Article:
18. Estimating Lead (Pb) Bioavailability In A Mouse Model

    Science.gov (United States)

    Children are exposed to Pb through ingestion of Pb-contaminated soil. Soil Pb bioavailability is estimated using animal models or with chemically defined in vitro assays that measure bioaccessibility. However, bioavailability estimates in a large animal model (e.g., swine) can be...

  19. Dietary factors that affect the bioavailability of carotenoids

    NARCIS (Netherlands)

    Hof, van het K.H.; West, C.E.; Weststrate, J.A.; Hautvast, J.G.A.J.

    2000-01-01

    Carotenoids are thought to contribute to the beneficial effects of increased vegetable consumption. Various dietary factors have an effect on the bioavailability of carotenoids. The type of food matrix in which carotenoids are located is a major factor. The bioavailability of ß-carotene from vegetab

  20. Bioavailability of radiocaesium in soil: parameterization using soil characteristics

    Energy Technology Data Exchange (ETDEWEB)

    Syssoeva, A.A.; Konopleva, I.V. [Russian Institute of Agricultural Radiology and Agroecology, Obninsk (Russian Federation)

    2004-07-01

    It has been shown that radiocaesium availability to plants strongly influenced by soil properties. For the best evaluation of TFs it necessary to use mechanistic models that predict radionuclide uptake by plants based on consideration of sorption-desorption and fixation-remobilization of the radionuclide in the soil as well as root uptake processes controlled by the plant. The aim of the research was to characterise typical Russian soils on the basis of the radiocaesium availability. The parameter of the radiocaesium availability in soils (A) has been developed which consist on radiocaesium exchangeability; CF -concentration factor which is the ratio of the radiocaesium in plant to that in soil solution; K{sub Dex} - exchangeable solid-liquid distribution coefficient of radiocaesium. The approach was tested for a wide range of Russian soils using radiocaesium uptake data from a barley pot trial and parameters of the radiocaesium bioavailability. Soils were collected from the arable horizons in different soil climatic zones of Russia and artificially contaminated by {sup 137}Cs. The classification of soils in terms of the radiocaesium availability corresponds quite well to observed linear relationship between {sup 137}Cs TF for barley and A. K{sub Dex} is related to the soil radiocaesium interception potential (RIP), which was found to be positively and strongly related to clay and physical clay (<0,01 mm) content. The {sup 137}Cs exchangeability were found to be in close relation to the soil vermiculite content, which was estimated by the method of Cs{sup +} fixation. It's shown radiocaesium availability to plants in soils under study can be parameterized through mineralogical soil characteristics: % clay and the soil vermiculite content. (author)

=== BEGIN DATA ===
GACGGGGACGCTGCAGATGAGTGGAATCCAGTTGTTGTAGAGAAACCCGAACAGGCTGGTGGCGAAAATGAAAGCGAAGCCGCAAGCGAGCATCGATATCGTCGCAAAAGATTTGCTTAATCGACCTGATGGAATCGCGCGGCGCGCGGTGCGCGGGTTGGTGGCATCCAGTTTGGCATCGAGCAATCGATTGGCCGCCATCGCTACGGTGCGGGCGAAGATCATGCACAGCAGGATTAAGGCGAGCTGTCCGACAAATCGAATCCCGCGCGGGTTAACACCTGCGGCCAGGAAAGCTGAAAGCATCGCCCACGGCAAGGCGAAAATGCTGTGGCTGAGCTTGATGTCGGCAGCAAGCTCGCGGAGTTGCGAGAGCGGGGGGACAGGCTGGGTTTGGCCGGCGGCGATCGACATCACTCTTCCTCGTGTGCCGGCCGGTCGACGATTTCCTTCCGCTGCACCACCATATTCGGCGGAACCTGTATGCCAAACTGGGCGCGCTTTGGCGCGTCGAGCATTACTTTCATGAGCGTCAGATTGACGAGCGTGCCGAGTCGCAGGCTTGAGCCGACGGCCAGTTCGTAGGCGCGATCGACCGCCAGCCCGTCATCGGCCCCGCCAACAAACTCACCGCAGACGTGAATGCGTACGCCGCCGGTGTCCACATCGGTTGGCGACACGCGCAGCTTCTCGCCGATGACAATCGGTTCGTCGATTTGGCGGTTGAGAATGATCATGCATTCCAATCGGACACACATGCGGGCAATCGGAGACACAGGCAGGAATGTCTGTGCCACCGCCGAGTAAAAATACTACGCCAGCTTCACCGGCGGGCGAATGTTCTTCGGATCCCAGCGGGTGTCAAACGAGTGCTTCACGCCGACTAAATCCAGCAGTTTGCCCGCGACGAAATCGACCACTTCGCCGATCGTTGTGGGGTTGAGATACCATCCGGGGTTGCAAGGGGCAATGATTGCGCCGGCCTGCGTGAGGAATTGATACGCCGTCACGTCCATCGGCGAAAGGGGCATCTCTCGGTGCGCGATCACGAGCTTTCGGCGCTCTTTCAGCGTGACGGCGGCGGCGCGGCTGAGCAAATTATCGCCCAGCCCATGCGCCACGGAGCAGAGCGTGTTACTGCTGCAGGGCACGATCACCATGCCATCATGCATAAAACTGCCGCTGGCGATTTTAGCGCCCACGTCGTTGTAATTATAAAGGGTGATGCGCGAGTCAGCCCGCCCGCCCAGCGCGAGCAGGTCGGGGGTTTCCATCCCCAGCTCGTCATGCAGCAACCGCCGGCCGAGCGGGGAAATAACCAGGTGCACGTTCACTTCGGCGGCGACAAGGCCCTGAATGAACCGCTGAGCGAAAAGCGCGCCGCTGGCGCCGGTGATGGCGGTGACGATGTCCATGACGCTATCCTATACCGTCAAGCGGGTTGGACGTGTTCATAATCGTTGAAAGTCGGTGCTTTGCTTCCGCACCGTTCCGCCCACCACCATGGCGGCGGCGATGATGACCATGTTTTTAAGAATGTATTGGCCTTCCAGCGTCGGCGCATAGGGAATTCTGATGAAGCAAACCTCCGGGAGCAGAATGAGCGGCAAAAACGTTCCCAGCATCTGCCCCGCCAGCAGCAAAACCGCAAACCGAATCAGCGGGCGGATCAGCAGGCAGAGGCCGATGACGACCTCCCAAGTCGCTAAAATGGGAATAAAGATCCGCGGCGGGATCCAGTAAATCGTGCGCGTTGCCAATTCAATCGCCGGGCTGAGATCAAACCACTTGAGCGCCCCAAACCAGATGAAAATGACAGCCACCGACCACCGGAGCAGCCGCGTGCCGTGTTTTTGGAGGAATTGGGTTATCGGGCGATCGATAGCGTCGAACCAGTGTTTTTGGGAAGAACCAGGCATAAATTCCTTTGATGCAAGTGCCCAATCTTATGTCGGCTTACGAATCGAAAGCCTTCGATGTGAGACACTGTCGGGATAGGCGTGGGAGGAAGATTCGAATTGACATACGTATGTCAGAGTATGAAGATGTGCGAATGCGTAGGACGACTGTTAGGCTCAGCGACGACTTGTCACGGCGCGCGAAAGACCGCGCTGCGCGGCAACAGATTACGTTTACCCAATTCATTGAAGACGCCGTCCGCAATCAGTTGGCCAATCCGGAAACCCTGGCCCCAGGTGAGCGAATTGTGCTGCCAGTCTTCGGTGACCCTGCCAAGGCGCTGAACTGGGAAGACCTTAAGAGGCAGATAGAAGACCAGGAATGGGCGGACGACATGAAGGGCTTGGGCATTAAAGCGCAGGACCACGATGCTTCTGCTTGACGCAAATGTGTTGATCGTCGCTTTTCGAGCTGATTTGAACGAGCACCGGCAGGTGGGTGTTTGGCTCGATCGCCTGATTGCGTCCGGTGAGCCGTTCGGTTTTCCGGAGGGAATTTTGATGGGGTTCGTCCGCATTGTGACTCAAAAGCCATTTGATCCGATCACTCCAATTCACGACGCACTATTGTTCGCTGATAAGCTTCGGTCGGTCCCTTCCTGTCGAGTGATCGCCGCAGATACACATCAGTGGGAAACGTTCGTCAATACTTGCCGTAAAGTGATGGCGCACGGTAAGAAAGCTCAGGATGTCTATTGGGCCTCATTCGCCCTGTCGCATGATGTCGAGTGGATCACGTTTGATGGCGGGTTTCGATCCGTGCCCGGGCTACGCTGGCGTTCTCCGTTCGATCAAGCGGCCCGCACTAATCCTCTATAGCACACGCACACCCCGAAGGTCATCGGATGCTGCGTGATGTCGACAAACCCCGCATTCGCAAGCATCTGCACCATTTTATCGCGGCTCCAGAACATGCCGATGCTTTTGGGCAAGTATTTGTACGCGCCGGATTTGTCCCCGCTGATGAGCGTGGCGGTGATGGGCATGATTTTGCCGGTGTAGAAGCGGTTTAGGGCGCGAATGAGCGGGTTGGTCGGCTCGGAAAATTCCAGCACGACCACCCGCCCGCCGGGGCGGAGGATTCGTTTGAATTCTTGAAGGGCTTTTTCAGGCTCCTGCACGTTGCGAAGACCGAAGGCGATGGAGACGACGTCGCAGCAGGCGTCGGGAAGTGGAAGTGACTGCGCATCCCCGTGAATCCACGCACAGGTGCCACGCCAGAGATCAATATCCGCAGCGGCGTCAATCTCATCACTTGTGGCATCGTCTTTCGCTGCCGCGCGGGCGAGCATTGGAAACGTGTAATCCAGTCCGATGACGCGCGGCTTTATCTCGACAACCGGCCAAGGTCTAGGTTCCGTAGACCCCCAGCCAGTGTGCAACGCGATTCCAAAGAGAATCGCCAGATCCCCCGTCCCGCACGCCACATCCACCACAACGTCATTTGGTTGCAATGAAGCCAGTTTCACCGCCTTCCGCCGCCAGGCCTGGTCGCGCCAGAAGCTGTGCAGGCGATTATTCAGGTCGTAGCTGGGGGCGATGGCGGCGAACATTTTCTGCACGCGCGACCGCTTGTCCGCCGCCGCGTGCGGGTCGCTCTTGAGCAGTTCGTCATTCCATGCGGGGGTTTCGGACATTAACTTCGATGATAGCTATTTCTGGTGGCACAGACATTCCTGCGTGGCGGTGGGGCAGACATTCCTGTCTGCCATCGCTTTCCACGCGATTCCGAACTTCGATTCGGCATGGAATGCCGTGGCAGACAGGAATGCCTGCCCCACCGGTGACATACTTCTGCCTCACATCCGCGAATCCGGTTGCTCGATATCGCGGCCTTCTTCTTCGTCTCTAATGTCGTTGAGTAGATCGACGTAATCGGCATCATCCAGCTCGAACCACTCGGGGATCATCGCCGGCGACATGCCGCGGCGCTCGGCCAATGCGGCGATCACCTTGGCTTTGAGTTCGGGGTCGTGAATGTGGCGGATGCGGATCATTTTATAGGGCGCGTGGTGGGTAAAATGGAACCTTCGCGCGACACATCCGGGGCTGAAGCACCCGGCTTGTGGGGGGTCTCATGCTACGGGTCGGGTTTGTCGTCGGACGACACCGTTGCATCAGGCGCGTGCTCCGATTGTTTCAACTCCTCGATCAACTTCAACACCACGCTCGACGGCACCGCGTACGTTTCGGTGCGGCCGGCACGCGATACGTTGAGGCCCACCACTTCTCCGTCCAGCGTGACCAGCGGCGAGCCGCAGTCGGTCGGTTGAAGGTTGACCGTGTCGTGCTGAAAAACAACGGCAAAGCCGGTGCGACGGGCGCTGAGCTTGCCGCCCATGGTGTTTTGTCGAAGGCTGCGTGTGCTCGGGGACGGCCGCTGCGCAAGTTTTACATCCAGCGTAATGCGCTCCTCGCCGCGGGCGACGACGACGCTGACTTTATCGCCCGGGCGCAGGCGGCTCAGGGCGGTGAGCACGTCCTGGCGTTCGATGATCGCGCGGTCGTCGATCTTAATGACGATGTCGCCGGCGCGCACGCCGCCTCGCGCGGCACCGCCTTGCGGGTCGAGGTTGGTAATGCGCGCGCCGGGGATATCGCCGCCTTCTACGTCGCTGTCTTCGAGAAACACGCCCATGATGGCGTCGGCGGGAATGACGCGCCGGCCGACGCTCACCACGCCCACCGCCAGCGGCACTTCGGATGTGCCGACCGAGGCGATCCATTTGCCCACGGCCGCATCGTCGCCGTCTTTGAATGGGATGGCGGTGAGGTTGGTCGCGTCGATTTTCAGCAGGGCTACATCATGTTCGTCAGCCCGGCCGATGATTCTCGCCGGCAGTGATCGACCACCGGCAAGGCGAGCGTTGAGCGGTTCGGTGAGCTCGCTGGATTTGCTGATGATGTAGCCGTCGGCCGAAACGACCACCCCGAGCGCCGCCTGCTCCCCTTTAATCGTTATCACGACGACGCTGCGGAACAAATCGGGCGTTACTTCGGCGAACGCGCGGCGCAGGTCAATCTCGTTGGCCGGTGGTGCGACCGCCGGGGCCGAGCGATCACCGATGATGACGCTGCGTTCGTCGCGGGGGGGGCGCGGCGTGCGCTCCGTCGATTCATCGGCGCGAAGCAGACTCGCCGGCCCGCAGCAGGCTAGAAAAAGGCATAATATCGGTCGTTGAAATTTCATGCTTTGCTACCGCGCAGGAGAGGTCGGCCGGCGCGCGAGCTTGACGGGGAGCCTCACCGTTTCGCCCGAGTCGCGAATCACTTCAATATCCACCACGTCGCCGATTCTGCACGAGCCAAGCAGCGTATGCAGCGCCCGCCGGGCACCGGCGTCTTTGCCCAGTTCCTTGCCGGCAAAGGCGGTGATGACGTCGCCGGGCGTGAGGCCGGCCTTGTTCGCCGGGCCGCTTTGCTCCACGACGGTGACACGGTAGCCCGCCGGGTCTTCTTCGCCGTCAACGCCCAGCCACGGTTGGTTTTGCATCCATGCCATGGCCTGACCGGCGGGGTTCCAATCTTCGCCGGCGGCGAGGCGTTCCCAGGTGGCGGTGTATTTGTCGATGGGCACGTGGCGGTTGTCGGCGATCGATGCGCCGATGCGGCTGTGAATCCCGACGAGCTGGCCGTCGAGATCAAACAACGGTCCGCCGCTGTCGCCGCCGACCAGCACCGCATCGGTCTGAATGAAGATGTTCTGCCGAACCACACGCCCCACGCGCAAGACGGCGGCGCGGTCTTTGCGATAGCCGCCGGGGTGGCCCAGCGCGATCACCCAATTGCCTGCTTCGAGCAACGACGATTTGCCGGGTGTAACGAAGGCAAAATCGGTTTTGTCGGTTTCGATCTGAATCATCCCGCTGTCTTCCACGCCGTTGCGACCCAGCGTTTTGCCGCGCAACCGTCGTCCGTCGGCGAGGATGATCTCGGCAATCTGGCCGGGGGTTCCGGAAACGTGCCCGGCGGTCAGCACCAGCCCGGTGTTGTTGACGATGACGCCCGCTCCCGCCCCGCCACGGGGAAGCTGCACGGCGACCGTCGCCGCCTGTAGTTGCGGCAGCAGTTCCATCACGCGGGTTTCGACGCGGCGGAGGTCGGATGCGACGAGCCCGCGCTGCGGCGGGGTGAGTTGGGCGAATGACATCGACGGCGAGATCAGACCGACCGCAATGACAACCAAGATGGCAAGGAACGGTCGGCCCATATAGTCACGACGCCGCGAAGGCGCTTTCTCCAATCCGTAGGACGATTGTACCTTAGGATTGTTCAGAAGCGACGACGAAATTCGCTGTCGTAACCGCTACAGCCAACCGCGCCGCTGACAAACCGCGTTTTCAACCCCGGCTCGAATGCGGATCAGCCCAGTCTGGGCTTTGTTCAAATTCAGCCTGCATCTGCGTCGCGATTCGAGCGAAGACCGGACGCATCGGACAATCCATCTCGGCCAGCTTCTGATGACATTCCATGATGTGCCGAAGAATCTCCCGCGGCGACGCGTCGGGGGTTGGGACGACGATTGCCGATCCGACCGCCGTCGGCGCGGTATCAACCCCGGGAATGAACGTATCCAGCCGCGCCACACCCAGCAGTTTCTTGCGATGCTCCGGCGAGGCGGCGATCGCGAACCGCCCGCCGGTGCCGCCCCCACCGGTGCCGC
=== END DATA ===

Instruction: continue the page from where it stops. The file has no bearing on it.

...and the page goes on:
1. Influence of silicon content and heat treatment on wear resistance of white chromium cast irons under high speed solidification conditions; Influencia del contenido de silicio y el tratamiento termico en la resistencia al desgaste de fundiciones blancas al cromo en condiciones de rapida solidificacion

    Energy Technology Data Exchange (ETDEWEB)

    Goyo, L.; Varela, A.; Verhaege, M.; Garcia, A.; Mier, J.; Moors, M.

    2012-11-01

    The influence of silicon content and heat treatment on microstructure, abrasive and dry friction wear resistance of a 3 % C, 12 % Cr cast iron, under fast solidification conditions is studied. The fast solidification condition diminishes the carbide volume and the silicon content increases their dispersion and finesses. All matrixes obtained were perlitics, whit different finesses. No intermediate transformation products were noticed. Hardness had little variation. Austenization treatment show little effectivity, with tendency to increase wear in reference to as cast and maintenance treatments. Behavior under dry friction and abrasive wear were similar under test conditions applied whit more influence of carbide morphology in the abrasive wear conditions. (Author) 32 refs.

  2. Iron and iron derived radicals

    International Nuclear Information System (INIS)